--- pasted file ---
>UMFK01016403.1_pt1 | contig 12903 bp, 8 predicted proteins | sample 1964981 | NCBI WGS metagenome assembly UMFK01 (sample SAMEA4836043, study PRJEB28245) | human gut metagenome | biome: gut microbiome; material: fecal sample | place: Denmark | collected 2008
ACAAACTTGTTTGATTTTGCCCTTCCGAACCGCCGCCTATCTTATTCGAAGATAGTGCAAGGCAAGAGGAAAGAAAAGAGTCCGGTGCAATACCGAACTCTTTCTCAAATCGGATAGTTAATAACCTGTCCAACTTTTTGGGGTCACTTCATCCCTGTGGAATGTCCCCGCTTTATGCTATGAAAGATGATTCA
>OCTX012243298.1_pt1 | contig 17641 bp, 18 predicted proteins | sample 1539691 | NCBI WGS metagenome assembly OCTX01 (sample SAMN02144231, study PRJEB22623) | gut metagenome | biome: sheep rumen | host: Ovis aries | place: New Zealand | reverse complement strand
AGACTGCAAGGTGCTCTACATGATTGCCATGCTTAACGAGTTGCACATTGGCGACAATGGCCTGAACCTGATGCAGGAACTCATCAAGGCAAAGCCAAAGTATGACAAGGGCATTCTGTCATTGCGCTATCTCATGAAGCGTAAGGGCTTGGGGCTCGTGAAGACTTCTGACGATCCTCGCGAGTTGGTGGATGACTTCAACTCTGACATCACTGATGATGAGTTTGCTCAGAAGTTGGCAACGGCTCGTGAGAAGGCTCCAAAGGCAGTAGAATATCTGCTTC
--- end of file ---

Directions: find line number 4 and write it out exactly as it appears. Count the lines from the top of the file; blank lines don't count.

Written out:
AGACTGCAAGGTGCTCTACATGATTGCCATGCTTAACGAGTTGCACATTGGCGACAATGGCCTGAACCTGATGCAGGAACTCATCAAGGCAAAGCCAAAGTATGACAAGGGCATTCTGTCATTGCGCTATCTCATGAAGCGTAAGGGCTTGGGGCTCGTGAAGACTTCTGACGATCCTCGCGAGTTGGTGGATGACTTCAACTCTGACATCACTGATGATGAGTTTGCTCAGAAGTTGGCAACGGCTCGTGAGAAGGCTCCAAAGGCAGTAGAATATCTGCTTC